Posted on Sunday, 09.20.09Apartheid protesters got it rightBY U.S. REP. LINCOLN DIAZ-BALART
Diaz-Balart, a Republican, represents the 21st district of Florida.
Twenty-four years ago, in order to counter the South African Apartheid regime's attempt to lure musicians to a tourist resort known as “Sun City,'' numerous world-famous musicians (including Bob Dylan, Ringo Starr, Miles Davis, Lou Reed, Jackson Browne, and many others) came together to record an album with a title song by the same name, Sun City.
The song's lyrics read:
It's time to accept our
Freedom is a privilege nobody rides for free
Look around the world baby it cannot be denied
Somebody tell me why are we always on the wrong side,
Ain't gonna play Sun City.
Our government tells us we're doing all we can
Constructive Engagement is Ronald Reagan's plan
Meanwhile people are dying and giving up hope
Well this quiet diplomacy ain't nothing but a joke
We're gonna say
Ain't gonna play Sun City.
The Sun City recording and the solidarity it manifested helped tear down the wall of silence around apartheid for a generation of young people. Horror was exposed, and many artists, musicians and athletes refused to set foot on South Africa until it was free.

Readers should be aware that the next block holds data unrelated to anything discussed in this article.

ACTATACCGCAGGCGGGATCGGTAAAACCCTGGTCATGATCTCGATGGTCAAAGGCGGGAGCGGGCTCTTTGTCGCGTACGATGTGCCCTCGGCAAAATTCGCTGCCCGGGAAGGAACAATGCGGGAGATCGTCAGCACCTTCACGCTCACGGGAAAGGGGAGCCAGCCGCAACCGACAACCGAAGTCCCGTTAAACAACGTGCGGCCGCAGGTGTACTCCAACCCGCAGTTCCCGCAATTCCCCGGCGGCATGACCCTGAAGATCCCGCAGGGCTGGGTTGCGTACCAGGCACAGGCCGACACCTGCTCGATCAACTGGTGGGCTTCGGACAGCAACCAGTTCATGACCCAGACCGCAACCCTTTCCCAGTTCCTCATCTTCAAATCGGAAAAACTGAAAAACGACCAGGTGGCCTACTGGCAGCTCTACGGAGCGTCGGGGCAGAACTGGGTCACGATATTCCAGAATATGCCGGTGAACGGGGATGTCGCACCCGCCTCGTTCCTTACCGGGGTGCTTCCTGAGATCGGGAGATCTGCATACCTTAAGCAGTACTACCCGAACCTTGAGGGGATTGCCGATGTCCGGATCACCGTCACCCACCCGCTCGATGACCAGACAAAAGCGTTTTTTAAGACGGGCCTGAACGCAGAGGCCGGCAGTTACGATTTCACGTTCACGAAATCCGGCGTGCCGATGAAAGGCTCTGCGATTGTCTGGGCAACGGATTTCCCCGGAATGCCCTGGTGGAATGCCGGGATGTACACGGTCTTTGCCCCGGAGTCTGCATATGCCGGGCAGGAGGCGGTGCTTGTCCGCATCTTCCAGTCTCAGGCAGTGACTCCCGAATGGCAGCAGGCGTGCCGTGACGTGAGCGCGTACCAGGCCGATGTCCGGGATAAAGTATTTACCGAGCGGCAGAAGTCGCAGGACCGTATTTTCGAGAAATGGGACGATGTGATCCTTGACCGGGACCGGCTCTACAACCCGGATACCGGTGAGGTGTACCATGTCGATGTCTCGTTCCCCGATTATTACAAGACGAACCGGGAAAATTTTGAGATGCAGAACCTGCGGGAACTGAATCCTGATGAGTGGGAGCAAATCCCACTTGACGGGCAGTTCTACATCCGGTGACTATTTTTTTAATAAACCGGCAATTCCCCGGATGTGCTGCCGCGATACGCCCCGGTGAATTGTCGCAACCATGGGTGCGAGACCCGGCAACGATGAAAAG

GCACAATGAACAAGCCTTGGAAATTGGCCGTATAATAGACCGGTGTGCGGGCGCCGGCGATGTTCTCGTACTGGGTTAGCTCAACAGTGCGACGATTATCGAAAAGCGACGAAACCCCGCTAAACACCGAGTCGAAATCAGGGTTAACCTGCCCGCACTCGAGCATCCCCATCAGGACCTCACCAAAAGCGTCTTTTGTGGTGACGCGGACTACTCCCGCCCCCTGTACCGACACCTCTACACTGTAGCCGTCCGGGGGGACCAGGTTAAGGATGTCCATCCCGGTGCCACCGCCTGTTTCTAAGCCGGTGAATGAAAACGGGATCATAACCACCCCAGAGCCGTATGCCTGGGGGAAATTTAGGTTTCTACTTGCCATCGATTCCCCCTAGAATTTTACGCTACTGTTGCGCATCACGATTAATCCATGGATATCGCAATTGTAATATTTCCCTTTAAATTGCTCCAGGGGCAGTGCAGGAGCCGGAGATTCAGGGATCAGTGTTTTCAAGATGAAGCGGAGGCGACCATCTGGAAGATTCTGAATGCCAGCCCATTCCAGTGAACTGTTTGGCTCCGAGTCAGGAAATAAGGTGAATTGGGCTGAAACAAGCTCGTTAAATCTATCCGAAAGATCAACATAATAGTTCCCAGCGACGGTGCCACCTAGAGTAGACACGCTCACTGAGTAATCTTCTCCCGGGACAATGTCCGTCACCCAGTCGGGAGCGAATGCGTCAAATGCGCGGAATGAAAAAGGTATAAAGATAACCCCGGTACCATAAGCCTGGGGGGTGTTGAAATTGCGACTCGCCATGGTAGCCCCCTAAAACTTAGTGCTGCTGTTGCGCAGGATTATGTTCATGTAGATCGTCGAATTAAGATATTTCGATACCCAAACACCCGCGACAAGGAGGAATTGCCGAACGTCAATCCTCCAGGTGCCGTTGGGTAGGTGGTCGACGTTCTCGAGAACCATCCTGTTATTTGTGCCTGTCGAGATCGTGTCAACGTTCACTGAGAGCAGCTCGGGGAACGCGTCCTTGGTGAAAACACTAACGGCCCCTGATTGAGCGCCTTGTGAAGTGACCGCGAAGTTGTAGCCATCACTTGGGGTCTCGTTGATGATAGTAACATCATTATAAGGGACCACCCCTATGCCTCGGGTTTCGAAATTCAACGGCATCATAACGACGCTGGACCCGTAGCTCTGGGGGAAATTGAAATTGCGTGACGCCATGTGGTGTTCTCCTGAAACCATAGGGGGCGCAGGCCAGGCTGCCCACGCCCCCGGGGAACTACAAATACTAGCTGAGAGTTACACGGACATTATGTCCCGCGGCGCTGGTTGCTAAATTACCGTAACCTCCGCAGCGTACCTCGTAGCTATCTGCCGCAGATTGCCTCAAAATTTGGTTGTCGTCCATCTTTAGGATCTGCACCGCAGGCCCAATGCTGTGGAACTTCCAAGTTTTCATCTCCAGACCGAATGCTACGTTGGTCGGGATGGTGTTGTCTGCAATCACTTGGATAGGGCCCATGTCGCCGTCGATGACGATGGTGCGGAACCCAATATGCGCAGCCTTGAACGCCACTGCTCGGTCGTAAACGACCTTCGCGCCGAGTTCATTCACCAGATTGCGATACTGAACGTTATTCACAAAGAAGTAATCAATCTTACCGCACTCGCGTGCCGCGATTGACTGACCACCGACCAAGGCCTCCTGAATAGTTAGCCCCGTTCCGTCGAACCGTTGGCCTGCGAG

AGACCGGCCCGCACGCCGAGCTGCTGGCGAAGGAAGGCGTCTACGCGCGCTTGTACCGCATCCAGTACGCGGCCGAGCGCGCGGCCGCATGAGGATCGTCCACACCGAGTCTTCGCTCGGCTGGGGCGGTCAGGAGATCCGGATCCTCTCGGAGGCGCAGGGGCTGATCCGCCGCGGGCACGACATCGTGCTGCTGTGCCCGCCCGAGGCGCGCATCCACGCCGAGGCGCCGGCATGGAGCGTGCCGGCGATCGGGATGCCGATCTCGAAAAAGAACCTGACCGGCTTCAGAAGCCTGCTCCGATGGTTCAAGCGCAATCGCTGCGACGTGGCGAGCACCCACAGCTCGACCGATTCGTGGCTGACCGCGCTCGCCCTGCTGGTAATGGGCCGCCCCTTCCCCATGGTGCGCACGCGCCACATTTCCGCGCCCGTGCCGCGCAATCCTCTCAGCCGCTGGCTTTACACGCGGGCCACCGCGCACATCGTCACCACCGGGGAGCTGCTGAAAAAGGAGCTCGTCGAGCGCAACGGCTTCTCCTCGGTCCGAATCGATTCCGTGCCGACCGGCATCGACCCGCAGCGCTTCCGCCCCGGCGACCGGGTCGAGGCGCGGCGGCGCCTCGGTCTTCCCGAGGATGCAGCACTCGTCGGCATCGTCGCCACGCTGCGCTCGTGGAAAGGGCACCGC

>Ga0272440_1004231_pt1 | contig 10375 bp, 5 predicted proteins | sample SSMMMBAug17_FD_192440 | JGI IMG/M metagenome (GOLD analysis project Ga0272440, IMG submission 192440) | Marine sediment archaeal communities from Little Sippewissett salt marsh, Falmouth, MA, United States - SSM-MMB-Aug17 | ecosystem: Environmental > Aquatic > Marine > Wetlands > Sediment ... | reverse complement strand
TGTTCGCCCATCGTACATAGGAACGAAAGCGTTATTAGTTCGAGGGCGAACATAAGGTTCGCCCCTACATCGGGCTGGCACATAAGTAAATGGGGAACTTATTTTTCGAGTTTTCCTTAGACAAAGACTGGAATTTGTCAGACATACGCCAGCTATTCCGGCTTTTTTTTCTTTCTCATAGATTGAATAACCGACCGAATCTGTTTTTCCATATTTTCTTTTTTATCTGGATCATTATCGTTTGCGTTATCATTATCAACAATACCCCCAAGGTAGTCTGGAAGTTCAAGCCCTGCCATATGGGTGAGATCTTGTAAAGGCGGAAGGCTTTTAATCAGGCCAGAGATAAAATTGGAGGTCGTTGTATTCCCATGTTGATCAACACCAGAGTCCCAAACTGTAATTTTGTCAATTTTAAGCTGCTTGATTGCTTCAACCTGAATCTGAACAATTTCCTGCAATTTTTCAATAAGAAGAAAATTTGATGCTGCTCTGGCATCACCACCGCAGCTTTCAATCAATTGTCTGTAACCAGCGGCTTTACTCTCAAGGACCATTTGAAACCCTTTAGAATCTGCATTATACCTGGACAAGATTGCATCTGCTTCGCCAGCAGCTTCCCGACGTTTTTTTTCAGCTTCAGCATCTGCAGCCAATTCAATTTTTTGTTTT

Today, a new U.S. administration wants to “constructively engage'' another tyranny, the one that oppresses Cuba. A singer known as Juanes says his upcoming concert in the Castros' private fiefdom will not be political, despite his plan to sing alongside despised dictatorship spokesmen such as Silvio Rodríguez. Juanes also says he hopes the concert will “lessen the tension between Cuba (meaning the totalitarian regime which oppresses Cuba), the exile community, and the United States.'' To confuse Cuba with the oppressors of the Cuban people is an inherently political act.
Even if one were to believe Juanes' repeated professions of apoliticism and “neutrality,'' he should read Nobel Peace Prize winner Elie Wiesel's words: “Neutrality helps the oppressor, never the victim.''
I will always stand with those who resist the brutality of the Castros' totalitarian nightmare, such as the leader who is a voice of Cuba's conscience, who spent 17 years as a political prisoner for his nonviolent opposition to the dictatorship, and is a winner of the 2009 National Endowment for Democracy's “Democracy Award'' — Jorge Luis García Pérez (Antúnez). With regard to Juanes, Antúnez said: “For Cubans with dignity, the Juanes concert, appearing on stage alongside a specimen-troubadour of the tyranny, Silvio Rodríguez, will be a grotesque spectacle.''